A Kashmiri covers himself with a plastic sheet as he rides a bicycle in the rain in Srinagar, India, Friday, Aug. 6, 2010. A sudden overnight downpour and flash floods killed dozens of people in the remote and mountainous Ladakh region of Indian-controlled Kashmir, police and army officials said Friday.
SRINAGAR: The death toll in flashfloods that hit the remote mountainous region of Ladakh in Indian-held Kashmir has risen to 103.
State police chief Kuldeep Khoda said Friday more than 370 others have been injured.
Police and paramilitary soldiers have pulled out hundreds of people from the mud and debris that have buried hundreds of homes but their efforts were hampered by gushing water and mud sweeping down from the steep mountainsides.
Telecommunication towers have toppled or are badly damaged while main highways connecting the popular tourist destination to the rest of Kashmir were only partially open.
THIS IS A BREAKING NEWS UPDATE. Check back soon for further information. AP's earlier story is below.
SRINAGAR, India (AP) — A sudden overnight downpour and flash floods swept away houses and killed at least 85 people in Indian-controlled Kashmir's normally arid, mountainous region of Ladakh, officials said Friday.
At least 340 people were injured, and troops were pulling survivors from knee-deep mud and rubble Friday in the popular Himalayan tourist destination. The deluge came as neighboring Pakistan suffered from the worst flooding in decades, with millions displaced and 1,500 dead.
The airport in Leh, the main town in Ladakh, was damaged, most communications were cut and rescue efforts were being hampered by gushing water and debris, state police chief Kuldeep Khoda said.
It was still unclear how many people have been left homeless, but Khoda said at least 2,000 displaced people had been housed in two government-run shelters.
"Mud and water is everywhere," said Kashmiri businessman Kausar Makhdoomi, who was on holiday in Leh.
Makhdoomi said the rainfall started before midnight and that water later started coursing down mountains. The flooding had damaged several homes and other buildings by Friday morning, he said.
"There was utter confusion and people started to panic," he said.
Ladakh, about 280 miles (450 kilometers) east of Srinagar, is a popular destination for Western tourists, particularly hikers, mountaineers and adventure sports enthusiasts. August is peak season with thousands flocking to the area.
Troops have rescued at least 100 foreign tourists, mostly Europeans, from Pang, a village about 75 miles (120 kilometers) northeast of Leh town, army spokesman Lt. Col. J.S. Brar said. No tourist deaths have so far been reported.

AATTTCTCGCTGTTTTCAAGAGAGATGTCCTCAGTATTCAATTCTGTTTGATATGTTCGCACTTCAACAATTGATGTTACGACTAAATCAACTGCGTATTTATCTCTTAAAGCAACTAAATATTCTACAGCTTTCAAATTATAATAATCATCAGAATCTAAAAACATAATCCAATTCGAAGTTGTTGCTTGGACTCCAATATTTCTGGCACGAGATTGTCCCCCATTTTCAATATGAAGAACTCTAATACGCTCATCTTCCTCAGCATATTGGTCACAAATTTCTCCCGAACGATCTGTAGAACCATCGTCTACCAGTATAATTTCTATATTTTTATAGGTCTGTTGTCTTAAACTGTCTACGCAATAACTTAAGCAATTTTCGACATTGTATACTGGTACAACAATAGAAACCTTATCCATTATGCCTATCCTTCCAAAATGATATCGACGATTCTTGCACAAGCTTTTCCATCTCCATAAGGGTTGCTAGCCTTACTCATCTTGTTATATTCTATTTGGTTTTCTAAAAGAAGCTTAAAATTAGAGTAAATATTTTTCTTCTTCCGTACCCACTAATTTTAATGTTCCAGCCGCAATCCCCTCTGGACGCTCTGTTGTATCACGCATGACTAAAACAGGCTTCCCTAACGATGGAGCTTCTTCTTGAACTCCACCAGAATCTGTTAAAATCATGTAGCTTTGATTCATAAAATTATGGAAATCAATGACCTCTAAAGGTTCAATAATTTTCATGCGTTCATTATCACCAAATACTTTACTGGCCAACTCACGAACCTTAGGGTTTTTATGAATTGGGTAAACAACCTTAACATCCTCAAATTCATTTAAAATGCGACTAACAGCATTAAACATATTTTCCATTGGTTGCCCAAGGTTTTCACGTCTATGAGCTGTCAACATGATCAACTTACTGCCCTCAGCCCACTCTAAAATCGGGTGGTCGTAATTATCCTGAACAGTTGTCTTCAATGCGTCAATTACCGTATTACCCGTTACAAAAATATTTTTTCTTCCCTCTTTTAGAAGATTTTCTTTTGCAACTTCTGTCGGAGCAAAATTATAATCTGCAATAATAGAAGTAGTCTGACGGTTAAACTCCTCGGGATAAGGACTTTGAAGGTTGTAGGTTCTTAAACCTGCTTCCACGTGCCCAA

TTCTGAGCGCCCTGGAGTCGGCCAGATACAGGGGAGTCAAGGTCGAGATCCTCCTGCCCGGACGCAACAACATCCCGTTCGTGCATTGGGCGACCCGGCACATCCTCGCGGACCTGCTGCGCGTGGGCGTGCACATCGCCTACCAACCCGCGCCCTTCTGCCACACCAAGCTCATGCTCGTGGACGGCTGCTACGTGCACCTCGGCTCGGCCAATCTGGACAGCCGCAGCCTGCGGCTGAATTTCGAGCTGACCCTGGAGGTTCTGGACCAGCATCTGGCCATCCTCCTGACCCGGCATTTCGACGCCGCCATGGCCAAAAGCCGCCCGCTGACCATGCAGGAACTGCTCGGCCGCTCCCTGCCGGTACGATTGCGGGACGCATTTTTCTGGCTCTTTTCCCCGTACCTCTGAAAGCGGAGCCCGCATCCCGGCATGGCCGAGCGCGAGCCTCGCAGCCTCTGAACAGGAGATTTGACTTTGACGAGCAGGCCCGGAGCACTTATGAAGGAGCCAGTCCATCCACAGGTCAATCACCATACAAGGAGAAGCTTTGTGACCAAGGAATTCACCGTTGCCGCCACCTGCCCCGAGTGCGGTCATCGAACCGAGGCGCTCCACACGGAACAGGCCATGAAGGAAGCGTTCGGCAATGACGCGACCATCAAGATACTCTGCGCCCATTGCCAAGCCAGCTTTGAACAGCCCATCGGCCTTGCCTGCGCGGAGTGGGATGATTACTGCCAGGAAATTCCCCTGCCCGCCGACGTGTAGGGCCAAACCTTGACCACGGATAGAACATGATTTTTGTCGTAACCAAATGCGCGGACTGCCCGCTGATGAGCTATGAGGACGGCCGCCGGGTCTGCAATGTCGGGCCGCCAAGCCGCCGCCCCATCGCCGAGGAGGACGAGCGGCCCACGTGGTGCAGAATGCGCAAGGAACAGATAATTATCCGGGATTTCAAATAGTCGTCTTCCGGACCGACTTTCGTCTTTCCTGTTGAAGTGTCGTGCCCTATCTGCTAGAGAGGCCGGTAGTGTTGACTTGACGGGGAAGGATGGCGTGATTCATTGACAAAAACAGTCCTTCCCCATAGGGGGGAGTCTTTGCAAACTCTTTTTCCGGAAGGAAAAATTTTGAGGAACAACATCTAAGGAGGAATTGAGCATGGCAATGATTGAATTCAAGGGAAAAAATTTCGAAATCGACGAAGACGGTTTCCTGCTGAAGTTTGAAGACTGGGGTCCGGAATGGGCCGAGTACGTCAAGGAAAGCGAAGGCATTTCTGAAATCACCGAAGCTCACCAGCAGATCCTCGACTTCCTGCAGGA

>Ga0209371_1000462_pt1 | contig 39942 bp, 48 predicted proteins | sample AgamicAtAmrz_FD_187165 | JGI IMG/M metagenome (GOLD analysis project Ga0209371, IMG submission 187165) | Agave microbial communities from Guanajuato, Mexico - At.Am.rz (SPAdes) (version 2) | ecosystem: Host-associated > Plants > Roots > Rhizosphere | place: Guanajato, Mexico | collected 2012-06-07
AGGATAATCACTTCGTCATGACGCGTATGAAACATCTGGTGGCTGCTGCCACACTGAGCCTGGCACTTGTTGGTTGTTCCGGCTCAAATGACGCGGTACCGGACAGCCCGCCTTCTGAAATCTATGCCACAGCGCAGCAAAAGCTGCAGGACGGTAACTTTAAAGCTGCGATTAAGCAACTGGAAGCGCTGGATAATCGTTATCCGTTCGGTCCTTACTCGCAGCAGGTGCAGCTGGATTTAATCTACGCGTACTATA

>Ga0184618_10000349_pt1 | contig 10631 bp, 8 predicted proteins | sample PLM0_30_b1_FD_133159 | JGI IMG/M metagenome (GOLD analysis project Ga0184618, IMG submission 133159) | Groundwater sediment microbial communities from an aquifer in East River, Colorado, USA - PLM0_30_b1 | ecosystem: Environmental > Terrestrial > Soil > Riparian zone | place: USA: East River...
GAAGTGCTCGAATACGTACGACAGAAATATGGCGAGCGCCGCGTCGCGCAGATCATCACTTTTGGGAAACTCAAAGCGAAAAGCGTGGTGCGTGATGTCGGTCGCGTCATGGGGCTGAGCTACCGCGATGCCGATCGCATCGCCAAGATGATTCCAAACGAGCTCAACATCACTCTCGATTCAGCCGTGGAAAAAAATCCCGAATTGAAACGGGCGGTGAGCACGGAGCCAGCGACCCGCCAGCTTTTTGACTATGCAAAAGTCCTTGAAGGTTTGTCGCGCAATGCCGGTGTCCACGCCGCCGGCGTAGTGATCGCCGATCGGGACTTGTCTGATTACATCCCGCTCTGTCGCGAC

The flooding also damaged telephone towers and highways leading to the region, Brar said in Srinagar, the main city in India's portion of Kashmir.
One of the worst hit areas was low-lying Choglamsar village on the outskirts of Leh, where houses and buildings have been swept away and soldiers were pulling survivors from mud, Brar said. Floods had badly affected villages within a 60-square mile (150 sq. kilometer) radius of Choglamsar, he said.
At least three army bases were hit by flood waters. Two soldiers were missing and nearly 14 were injured, Brar said. Khoda said that at least three policemen had been killed during rescue operations.
Ladakh is a high-altitude desert, with a stark moonscape-like terrain, about 11,500 feet (3,500 meters) above sea level. It normally experiences very low precipitation.
A largely Buddhist area, it has been untouched by two months of anti-India civil unrest by Kashmiri Muslims that has gripped large swaths of Indian Kashmir for nearly two months. At least 49 people have died in the violence.
Explaining the devastating impact of the sudden rains, Prof. Shakeel Romshoo, a geologist at Kashmir University in Srinagar, said new rivulets had cut deep channels in the mountain gorges and flood waters had inundated low-lying areas.
"It's a challenging topography with steep and unstable slopes. Water flow and velocity being very high, the flash floods have caused huge damage," he said.
Telecommunication towers across the region have either fallen or been badly damaged. The main highway linking Leh to the nearby holiday resort of Manali was blocked by landslides. Poor weather has made it impossible for even helicopters to fly into Ladakh with relief supplies.
Khoda said police and the army have launched a massive rescue operation but were also trying to restore communications.